The Farm of Minnesota
Community Supported Agriculture


Excerpt from our Aug. 30th, 2010 Newsletter:

Broccoli is one of those “super” foods people are talking about today.  A researcher at John Hopkins University came out with a study that had a huge impact on cancer treatment. He discovered a compound found in broccoli that not only prevented the development of tumors by 60 percent, it also reduced the size of tumors that did develop by 75 percent.

Indeed, broccoli and its cruciferous sidekicks are among the most powerful weapons in our dietary arsenal against cancer. That alone would elevate it to the status of a SuperFood. But when you add in the fact that broccoli also boosts the immune system, lowers the incidence of cataracts, supports cardiovascular health, builds bones, and fights birth defects – you know that your have a SuperFood. Broccoli is one of the most nutrient-dense foods known; it offers an incredibly high level of nutrition for a very low caloric cost – only 30 calories per cup. Of the ten most common vegetables eaten in the United States, broccoli is a clear winner in terms of total polyphenol content. It has more polyphenols than all other popular choices, with only beets and red onions having more per serving. These polyphenols help boost certain enzymes that help to detoxify the body. Looking for a vitamin C fix? Make a beeline for the broccoli. Are your potassium stores low? Partner up with broccoli. Is fiber on your shopping list? Bring home the broccoli. Need an iron boost? Look no further than broccoli. Get the idea? Broccoli is a SuperFood.

Now for some specifics... Raw broccoli contains a high amount of fiber, so that a single cup appears to contain lower amounts of nutrients. Remember, a single cup on cooked broccoli equals approximately two cups of raw broccoli. Keep that in your mind when you look at these comparative numbers. Broccoli is high in vitamin A – one half-cup serving cooked provides 1083 IU and raw has 678 IU. That same half-cup also provides an abundant amount of Folic acid – cooked it has 39 mcg and raw 31.2 mcg.

A cup of broccoli also gives you 10% of your daily iron requirements. The vitamin C content helps your body absorb the iron. One cup of cooked broccoli has as much vitamin C as an orange and one third of a pound has more vitamin C than two and one-half pounds of oranges. A one-half cup serving of cooked broccoli offers 58.2 mg, while the raw offers 41 mg. A cup of broccoli actually fulfills your daily recommended vitamin C requirement.

Broccoli also offers 71.8 mg of calcium for a whole cup of cooked as much calcium as 4 oz. of milk. That same cup raw contains 42.2 mg. Though this exceptional vegetable is not a powerhouse of protein, it does contain 2 grams for one-half cup cooked, and 1 gram for the same quantity of raw. These same figures apply to fiber as well, with 2 grams for cooked and 1 gram for the raw broccoli. Across the nutrition scale, broccoli contains all the nutrients mentioned above as well as vitamins B1, B2, B3, B6, magnesium, potassium, and zinc.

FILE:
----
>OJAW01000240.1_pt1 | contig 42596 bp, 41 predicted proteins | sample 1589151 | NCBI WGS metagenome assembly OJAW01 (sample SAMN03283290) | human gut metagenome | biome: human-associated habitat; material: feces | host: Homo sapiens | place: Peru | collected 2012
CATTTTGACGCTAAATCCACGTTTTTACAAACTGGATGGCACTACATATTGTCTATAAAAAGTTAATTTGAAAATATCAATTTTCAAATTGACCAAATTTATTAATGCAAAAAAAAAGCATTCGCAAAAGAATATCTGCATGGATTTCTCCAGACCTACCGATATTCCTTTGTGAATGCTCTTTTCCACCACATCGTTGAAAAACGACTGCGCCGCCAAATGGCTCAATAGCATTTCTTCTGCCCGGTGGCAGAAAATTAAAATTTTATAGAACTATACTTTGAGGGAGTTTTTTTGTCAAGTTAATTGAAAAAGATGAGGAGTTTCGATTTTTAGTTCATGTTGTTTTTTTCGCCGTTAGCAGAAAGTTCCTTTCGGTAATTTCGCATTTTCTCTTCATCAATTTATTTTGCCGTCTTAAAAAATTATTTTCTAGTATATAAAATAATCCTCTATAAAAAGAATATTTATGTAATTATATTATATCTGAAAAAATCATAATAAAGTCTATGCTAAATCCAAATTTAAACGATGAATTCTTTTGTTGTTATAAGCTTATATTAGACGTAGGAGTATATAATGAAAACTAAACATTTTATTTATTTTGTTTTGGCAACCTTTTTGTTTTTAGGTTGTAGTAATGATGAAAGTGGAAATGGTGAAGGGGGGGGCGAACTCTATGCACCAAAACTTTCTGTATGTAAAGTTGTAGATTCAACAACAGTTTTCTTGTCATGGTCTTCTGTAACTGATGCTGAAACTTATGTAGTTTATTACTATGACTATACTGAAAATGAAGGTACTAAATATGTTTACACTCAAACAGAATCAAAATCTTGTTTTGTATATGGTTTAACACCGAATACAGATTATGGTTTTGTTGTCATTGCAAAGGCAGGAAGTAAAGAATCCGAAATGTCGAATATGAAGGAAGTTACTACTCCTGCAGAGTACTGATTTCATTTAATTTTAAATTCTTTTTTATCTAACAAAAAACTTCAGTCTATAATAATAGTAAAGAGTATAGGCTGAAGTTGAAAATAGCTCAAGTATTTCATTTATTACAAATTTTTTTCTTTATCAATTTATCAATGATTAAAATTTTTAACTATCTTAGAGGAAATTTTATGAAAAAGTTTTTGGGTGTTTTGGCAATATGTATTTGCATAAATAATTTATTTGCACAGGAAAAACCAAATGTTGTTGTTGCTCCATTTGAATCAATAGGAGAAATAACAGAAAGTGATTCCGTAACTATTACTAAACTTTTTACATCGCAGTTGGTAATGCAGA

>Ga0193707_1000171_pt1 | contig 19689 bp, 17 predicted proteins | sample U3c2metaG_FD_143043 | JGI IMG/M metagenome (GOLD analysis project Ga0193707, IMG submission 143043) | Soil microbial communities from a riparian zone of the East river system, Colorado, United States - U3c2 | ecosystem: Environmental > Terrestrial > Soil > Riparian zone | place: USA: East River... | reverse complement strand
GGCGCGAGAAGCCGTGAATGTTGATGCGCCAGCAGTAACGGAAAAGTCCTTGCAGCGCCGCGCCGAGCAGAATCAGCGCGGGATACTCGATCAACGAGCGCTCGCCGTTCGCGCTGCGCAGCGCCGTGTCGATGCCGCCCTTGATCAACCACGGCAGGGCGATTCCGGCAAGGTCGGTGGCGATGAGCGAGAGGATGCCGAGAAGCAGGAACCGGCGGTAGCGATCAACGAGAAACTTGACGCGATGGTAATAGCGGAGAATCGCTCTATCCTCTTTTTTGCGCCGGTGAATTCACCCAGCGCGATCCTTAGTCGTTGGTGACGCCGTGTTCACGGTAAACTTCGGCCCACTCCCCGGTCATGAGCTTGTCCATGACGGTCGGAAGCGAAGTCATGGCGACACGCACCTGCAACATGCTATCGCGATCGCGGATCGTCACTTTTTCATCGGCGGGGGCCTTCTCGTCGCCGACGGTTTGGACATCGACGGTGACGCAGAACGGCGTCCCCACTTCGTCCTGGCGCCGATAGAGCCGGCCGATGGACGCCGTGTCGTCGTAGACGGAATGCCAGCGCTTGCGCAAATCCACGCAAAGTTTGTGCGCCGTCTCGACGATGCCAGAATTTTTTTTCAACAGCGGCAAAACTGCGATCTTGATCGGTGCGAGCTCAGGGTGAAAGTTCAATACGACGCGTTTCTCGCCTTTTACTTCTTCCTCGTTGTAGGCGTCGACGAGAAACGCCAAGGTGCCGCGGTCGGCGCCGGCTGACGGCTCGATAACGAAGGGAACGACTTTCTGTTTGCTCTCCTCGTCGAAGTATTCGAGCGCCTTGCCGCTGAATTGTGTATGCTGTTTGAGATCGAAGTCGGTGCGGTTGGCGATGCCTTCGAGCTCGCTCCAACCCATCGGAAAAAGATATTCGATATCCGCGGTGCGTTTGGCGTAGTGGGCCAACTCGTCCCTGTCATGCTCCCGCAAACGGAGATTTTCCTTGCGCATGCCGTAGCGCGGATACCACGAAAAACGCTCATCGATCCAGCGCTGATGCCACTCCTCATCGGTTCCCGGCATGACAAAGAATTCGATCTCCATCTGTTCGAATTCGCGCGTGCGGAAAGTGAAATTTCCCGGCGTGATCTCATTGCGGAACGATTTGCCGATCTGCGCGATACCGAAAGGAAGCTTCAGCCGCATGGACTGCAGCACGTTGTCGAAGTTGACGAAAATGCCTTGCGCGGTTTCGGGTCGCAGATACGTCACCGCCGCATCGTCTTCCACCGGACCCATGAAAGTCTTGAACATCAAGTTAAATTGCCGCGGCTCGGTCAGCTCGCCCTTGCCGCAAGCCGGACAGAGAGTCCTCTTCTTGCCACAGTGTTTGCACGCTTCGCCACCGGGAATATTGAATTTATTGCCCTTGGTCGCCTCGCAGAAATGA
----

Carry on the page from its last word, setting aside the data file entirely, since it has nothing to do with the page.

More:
Although fresh is always best, frozen broccoli is not a bad second. Frozen broccoli contains about 35% more beta carotene than the fresh because the frozen packages consist mainly of the florets. Most of the beta carotene is stored in the florets. But don't jump too quickly. There's plenty of nutrition in those stems, such as extra calcium, iron, thiamin, riboflavin, niacin, and vitamin C. The darker colors of the florets, such as blue green, or purplish green contain more beta carotene and vitamin C than those with lighter greens.

I have been referring to “cooked” broccoli above. There are several cooking options available. Steaming and boiling are probably the most commonly known options. To avoid nutrient loses, steamed is our first choice. The main challenge of boiling is that many of the nutrients talked about above get left behind in the water. Although not all of the nutrients get “lost” in the water, you want to maintain as many as you can. That is why steaming is our first choice.
Storage tips:

Freshly harvested broccoli offer lots of nooks and crannies for small insects to hitch a ride in.  To solve that, submerge the broccoli into warm water with a little white vinegar added.  Any stowaways should jumps ship after a minute or two.  Never soak more than 15 minutes, and use warm water only, not hot or cold.

Broccoli will keep fresh in the refrigerator for up to two weeks, but the longer it is stored, the tougher the stems get and the more valuable nutrients it will lose.  If storing for longer, freezing best preserves broccoli's flavor, color and nutrients.  To freeze, cut the large heads into bite-sized chunks leaving a bit of stem, and cut any remaining lengths of stem into 1-inch chunks. We would recommend that you blanch the pieces in boiling water for 2 to 3 minutes, plunging them immediately into icy water for three minutes to stop the cooking process. This will eliminate bacteria, and allow the broccoli to keep its firm texture and bright green color. Drain the pieces, then store in plastic freezer bags. Frozen broccoli retains its quality for up to six months.